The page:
Currently genetic testing is easily available to diagnose GS. Monaghan et al. have suggested GS genetic screening for the UGT1A1 TA repeat as a simple, useful additional test in the investigation of very prolonged neonatal jaundice in North American, African, and European populations; and for the Gly71Arg mutation in Asians. However, the value of such a genetic test cannot be fully determined until accurate data regarding the prevalence and penetrance of the GS genotype are known. Thus genetic testing for GS cannot be routinely recommended.
GS has no significant negative implications regarding morbidity or mortality. In general, drug metabolism studies have revealed no major dangers, although there appears to be an increased incidence of slow acetylators, and lorazepam clearance is 20% to 40% decreased. Concurrent genetic deficiencies in other xenobiotic pathways may put individuals with GS at increased risk of drug toxicity to such compounds as acetaminophen, cancer chemotherapeutic agents CPT-11 (irinotecan) or TAS-103, or the viral protease inhibitor, indinavir. For this reason, Bosma suggests that screening for GS is of clinical importance. No specific treatment is necessary for GS, though phenobarbital has been shown to lower serum bilirubin levels in these patients. If the well-documented antioxidant effect of bilirubin provides a biologic advantage, then the mild hyperbilirubinemia of GS might actually be a significant benefit against such things as vascular disease, in which free radicals are involved in pathogenesis. However, Bosma concludes that a selective advantage in GS because of the antioxidant capacity of bilirubin seems unlikely.
Crigler-Najjar Syndrome Types I and II
In 1952, Crigler and Najjar described seven infants with congenital familial nonhemolytic jaundice who developed severe unconjugated hyperbilirubinemia shortly after birth and died from kernicterus within months. These infants were from three related families. The serum bilirubin concentration reached 25 to 35 mg/dL despite a lack of hemolytic disease. Other liver function tests were normal. Liver histology was normal except for the deposition of bile pigments. Subsequent reports document that the main risk for patients with the CN is kernicterus. An excellent review of the neurologic perspectives of CN has been published. Although some patients survive into the second decade with normal development, the possibility of developing late kernicterus is always a concern, even in adulthood. Serum bilirubin levels vary from approximately 15 to 45 mg/dL.
In 1969, Arias and colleagues described a second, more frequent type of severe nonhemolytic hyperbilirubinemia. The previous syndrome was termed CN type I (CNI, OMIM #218800), while the new findings were termed CN type II or Arias’ syndrome (CNII, OMIM #606785). Hyperbilirubinemia is less severe in type II patients and varies from approximately 8 to 25 mg/dL. Hence these individuals have a much lower incidence of kernicterus, though such damage occurs.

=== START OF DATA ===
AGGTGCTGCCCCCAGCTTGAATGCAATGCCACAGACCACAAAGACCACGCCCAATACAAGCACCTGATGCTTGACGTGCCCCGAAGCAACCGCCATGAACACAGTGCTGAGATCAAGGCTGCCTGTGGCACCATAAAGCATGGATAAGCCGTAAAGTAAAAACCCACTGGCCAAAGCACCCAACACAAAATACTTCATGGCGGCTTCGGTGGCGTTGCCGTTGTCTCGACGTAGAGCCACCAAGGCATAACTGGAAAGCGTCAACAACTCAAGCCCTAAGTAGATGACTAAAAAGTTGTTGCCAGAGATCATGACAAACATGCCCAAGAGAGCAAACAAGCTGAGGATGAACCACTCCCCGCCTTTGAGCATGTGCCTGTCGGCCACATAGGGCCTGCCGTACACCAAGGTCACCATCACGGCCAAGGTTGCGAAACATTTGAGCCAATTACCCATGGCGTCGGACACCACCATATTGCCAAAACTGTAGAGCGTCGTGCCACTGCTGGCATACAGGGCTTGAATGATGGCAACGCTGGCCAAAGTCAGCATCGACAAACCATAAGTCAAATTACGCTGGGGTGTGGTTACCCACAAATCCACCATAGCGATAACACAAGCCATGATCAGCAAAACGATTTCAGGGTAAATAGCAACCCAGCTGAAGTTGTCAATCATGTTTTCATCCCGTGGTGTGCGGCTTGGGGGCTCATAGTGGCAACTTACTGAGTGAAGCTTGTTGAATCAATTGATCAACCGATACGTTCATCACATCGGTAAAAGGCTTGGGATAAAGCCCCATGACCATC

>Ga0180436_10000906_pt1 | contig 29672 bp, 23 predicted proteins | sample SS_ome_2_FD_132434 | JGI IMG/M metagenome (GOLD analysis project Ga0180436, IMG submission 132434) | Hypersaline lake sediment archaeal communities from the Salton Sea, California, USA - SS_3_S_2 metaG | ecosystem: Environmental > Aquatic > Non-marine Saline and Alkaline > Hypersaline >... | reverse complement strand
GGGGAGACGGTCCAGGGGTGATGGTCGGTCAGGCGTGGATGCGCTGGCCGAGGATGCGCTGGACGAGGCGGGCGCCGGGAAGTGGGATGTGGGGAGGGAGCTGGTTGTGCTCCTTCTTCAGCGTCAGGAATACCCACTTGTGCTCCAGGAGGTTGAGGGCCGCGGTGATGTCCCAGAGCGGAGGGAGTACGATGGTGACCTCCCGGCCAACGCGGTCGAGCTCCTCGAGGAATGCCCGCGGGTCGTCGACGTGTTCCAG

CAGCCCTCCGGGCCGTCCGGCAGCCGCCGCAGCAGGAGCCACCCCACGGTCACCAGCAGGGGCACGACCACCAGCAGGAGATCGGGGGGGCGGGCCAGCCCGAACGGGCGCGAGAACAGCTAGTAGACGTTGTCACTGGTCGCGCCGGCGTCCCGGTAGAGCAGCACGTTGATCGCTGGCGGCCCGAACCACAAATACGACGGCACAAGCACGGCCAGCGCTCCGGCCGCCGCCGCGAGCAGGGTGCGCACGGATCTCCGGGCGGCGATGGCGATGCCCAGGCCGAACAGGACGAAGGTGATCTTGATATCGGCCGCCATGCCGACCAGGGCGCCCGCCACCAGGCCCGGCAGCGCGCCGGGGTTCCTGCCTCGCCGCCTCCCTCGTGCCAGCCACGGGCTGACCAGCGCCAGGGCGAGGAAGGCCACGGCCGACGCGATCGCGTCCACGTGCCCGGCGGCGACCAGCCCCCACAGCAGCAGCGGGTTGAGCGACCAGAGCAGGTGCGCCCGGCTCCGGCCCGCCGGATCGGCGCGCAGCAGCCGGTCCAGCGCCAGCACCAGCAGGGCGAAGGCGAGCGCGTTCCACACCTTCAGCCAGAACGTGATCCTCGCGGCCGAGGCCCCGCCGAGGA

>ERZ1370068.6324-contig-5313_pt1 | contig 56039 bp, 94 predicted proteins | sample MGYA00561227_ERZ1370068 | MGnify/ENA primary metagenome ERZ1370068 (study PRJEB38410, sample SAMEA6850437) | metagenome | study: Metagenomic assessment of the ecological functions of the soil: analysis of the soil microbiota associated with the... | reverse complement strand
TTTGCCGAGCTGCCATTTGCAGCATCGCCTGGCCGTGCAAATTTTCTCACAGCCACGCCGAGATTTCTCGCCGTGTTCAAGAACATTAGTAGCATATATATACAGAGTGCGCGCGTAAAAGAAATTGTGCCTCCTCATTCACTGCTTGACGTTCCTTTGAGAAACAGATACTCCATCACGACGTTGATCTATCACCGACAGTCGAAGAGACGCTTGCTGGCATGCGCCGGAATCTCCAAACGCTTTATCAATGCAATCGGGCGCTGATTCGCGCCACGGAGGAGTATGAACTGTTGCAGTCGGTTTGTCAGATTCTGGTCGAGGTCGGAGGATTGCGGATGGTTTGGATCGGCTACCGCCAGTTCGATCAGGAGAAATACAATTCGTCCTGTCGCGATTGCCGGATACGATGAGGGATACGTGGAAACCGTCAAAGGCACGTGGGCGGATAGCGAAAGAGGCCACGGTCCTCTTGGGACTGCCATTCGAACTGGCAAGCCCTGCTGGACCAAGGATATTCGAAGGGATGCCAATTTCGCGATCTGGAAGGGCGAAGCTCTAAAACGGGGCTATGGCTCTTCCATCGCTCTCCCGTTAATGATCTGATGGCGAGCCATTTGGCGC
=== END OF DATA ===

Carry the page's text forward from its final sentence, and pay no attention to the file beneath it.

Both CNI and CNII are generally inherited in an autosomal recessive manner, though one case of autosomal dominant inheritance of CNII has been reported. CNI and CNII result from mutations to the UGT gene complex. Patients with one normal allele demonstrate normal metabolism of bilirubin. The genetic details determine the severity of clinical disease. In CNI there is a complete absence of functional UGT1A1, while in CNII, UGT1A1 activity is markedly reduced. In CNI, 18 of 23 described mutations of the UGT1 gene are found in the common exons 2 to 5 (see Fig. 4-4 ) and thus affect many UGT1 enzymes. Intronic mutations causing CNI have also been reported. However, in CNII four out of nine known mutations are found in exon 1A1. There is some overlap in classification of mild CNII and GS (e.g., Gly71Arg) which relate to differences in definitions based on serum bilirubin levels. The TATA box TA 7 repeat mutation seen in GS can be seen along with other mutations resulting in either CNI or CNII. In both CNI and CNII, assays of liver tissue from affected patients demonstrate negligible or very low BUGT activity. Hence patients with these disorders experience a profound block in bilirubin excretion, because they lack the ability to conjugate bilirubin with UDPGA. Thus liver biopsy is not helpful in differentiating CNI and CNII. Study of the resected livers from four patients with CNI undergoing liver transplantation showed that there was heterogeneous glucuronidation of various substrates other than bilirubin. Hence several in the family of glucuronosyltransferase isoenzymes can be affected in the same patient. There is considerable overlap of hepatic BUGT activity between CNII and GS (see Table 4-2 ).
In family studies of CNI patients, partial deficiencies have been found in the glucuronidation of salicylate and menthol among siblings, parents, and grandparents. Hence it has generally been accepted that this represents an autosomal recessive inheritance. In family studies of CNII patients, the original report by Arias and colleagues found abnormalities of glucuronidation (menthol) in only one parent, suggesting autosomal dominant inheritance. Subsequent studies of siblings or parents often found elevated serum bilirubin levels (1.2 to 4 mg/dL), delayed bilirubin clearance tests, and decreased hepatic BUGT activity, as would be seen in GS. These findings in both parents suggested that CNII may represent homozygous GS. However, if CNII were truly the homozygous form of GS, one would expect many more affected individuals because GS occurs in at least 3% of the population. Pertinent genetic data have been reviewed supporting the inheritance mode of CNII as autosomal recessive.